Underground storage tanks (USTs) containing regulated petroleum products and hazardous substances can create significant legal and financial liabilities. Mr. Crowther has extensive knowledge of the Storage Tank and Spill Prevention Act (Act 32) and Corrective Action Process (CAP) regulations (25 Pa Code Chapter 245.301245.314). In addition, since contaminated UST sites are required by the DEP to be remediated to an Act 2 Standard, Mr. Crowther is fully capable of providing the scientific and technical expertise to effectively remediate the site and obtain an Act 2 Relief of Liability for the property owner/operator. Mr. Crowther has successfully managed over 100 storage tank sites ultimately obtaining a Relief of Liability from the DEP for the property owners.
Mr. Crowther has been in the environmental consulting industry for over 20 years and has assisted more than 400 clients in Pennsylvania managing their environmental problems. Through his network of experienced, licensed subcontractors (e.g., excavators, drilling companies, disposal and recycling facilities, laboratories, and remediation equipment suppliers), Mr. Crowther can provide turnkey solutions to environmental issues.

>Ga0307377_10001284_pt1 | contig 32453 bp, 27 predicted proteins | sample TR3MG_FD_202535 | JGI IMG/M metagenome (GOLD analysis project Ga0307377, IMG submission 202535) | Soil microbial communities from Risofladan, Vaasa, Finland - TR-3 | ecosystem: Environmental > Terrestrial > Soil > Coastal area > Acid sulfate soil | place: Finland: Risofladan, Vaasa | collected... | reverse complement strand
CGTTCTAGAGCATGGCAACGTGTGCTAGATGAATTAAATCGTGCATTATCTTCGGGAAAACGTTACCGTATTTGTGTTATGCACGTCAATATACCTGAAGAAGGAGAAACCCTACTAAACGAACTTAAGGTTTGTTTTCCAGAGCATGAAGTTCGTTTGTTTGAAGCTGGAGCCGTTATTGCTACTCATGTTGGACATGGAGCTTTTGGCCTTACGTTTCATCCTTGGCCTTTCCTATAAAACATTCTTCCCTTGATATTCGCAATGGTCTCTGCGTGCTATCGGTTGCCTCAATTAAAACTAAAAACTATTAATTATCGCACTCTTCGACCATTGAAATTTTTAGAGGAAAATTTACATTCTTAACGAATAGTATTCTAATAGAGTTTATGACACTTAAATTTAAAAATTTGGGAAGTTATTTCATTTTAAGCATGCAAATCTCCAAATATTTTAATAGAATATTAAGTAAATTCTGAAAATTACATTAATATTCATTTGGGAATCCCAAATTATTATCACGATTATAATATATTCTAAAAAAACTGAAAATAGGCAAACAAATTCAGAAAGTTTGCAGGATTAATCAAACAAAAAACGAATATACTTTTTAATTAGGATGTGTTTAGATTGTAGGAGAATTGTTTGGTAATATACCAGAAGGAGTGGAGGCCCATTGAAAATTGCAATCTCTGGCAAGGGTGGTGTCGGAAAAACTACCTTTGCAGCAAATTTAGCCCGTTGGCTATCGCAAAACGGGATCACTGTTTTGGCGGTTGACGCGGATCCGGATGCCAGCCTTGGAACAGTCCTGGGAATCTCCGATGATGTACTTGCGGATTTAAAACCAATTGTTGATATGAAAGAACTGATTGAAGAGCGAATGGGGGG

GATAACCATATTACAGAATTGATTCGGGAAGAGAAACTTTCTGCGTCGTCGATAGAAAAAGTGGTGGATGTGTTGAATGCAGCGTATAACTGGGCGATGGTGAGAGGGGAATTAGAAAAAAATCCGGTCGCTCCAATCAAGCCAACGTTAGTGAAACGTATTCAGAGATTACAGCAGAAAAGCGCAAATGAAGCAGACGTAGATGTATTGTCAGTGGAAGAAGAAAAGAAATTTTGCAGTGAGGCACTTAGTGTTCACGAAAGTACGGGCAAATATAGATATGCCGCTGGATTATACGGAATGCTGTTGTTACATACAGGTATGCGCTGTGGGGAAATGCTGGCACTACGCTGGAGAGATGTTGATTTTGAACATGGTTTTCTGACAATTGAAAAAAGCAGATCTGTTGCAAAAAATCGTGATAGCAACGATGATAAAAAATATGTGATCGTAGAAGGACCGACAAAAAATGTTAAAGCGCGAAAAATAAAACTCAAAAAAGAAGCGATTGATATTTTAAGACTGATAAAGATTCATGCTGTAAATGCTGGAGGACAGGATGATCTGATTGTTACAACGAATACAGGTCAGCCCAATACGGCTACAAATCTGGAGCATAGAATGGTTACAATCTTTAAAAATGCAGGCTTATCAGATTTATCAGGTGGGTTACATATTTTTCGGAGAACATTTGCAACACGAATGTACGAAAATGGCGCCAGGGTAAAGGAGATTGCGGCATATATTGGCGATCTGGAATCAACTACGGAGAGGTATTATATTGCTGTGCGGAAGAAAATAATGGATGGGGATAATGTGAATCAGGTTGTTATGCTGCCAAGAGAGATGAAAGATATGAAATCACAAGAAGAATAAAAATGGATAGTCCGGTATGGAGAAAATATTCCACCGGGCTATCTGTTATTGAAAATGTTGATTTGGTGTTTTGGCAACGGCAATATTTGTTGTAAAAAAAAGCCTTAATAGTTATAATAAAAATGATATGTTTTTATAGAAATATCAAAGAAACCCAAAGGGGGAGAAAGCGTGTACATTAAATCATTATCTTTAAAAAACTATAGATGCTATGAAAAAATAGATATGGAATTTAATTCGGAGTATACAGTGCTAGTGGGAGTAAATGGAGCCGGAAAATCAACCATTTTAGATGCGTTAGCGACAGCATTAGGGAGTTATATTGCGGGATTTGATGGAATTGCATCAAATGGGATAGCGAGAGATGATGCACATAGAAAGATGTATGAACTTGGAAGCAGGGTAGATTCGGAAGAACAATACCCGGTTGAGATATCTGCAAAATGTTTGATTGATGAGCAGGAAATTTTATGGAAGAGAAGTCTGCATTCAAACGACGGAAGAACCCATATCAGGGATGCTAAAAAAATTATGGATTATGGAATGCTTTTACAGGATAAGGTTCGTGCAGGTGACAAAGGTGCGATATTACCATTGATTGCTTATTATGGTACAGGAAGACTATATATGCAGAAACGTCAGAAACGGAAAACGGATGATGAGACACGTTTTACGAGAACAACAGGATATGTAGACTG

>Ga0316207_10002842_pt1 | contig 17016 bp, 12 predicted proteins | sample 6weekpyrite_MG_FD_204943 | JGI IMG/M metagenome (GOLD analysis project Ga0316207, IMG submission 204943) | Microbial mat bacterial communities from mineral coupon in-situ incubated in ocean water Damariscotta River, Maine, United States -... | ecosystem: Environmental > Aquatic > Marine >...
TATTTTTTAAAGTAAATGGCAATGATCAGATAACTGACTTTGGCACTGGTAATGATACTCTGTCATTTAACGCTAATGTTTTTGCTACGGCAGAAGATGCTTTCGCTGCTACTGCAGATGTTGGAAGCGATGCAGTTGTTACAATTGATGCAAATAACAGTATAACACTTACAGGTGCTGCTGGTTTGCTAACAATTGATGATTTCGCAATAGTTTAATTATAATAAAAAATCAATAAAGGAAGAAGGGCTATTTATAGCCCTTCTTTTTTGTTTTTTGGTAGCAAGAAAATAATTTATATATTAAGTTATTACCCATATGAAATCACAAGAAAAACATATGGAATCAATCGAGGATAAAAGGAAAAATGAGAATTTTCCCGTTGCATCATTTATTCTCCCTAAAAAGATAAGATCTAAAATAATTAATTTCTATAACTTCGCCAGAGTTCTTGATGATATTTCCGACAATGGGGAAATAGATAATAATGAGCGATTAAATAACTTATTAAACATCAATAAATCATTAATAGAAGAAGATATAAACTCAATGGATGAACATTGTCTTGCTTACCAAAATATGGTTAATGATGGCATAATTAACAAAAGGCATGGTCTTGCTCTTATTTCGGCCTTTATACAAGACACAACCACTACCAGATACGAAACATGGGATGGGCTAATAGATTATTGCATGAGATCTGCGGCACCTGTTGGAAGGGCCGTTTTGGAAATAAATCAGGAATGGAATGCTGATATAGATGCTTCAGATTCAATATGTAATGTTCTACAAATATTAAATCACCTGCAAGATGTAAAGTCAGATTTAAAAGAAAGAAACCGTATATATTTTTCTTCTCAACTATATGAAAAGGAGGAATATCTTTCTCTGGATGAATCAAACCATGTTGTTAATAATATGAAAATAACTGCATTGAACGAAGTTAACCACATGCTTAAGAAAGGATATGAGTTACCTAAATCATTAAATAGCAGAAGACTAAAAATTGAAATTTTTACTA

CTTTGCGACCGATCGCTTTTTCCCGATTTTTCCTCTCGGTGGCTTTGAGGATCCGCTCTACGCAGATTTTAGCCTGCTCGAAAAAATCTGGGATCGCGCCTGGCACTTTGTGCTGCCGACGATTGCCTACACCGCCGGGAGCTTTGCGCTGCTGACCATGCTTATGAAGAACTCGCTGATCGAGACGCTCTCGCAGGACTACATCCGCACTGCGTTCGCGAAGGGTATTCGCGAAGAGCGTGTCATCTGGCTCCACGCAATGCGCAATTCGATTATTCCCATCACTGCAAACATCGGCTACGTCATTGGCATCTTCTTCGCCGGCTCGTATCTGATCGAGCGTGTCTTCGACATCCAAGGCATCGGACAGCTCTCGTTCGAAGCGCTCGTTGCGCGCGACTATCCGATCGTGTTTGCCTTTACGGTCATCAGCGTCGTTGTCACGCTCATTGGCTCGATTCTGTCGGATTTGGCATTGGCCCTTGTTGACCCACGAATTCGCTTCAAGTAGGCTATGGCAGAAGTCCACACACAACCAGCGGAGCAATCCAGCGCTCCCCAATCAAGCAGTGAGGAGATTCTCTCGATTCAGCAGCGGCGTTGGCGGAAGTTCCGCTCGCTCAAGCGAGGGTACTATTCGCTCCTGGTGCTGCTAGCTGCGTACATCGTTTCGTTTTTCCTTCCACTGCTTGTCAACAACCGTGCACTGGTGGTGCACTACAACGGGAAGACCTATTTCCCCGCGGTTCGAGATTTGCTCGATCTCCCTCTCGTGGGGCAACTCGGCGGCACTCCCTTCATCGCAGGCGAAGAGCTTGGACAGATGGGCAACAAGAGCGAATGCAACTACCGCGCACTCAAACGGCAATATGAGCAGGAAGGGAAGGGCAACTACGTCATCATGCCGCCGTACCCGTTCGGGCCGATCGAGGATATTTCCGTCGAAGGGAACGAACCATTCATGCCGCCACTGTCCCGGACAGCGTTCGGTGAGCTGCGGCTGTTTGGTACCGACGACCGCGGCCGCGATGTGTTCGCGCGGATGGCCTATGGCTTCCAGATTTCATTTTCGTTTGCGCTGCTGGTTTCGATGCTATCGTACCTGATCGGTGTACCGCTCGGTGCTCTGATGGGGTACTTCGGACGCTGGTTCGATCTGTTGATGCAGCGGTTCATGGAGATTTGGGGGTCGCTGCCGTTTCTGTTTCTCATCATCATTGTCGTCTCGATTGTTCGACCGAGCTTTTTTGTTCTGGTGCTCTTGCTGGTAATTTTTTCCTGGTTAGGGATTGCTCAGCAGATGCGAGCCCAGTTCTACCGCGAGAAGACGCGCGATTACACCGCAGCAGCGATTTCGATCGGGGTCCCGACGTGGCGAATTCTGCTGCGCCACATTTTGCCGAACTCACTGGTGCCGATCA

Mr. Crowther graduated from Bloomsburg University of Pennsylvania and received a Bachelor of Science degree in both Geology and Earth Science. Currently, Mr. Crowther is a Pennsylvania exam-licensed Professional Geologist (License No. PG003797) and a member of the Pennsylvania Council of Professional Geologists.
Unlike other companies with long lists of services, we specialize in the following four (4) areas
Phase I Environmental Site Assessments
A Phase I Environmental Site Assessment (ESA) is a non-intrusive (usually no soil or groundwater samples are collected) assessment of the existing conditions, the historical use of the subject property, and the known sites of environmental concern in the vicinity of the subject property. The Phase I ESA generally includes a walkover to assess the current conditions, a review of various historical sources, a search of government databases of sites of known environmental concern, and interviews with various local and state government agency personnel. If sites of known environmental concern are identified in the vicinity of the subject property, a review of available environmental records for the identified sites may be appropriate.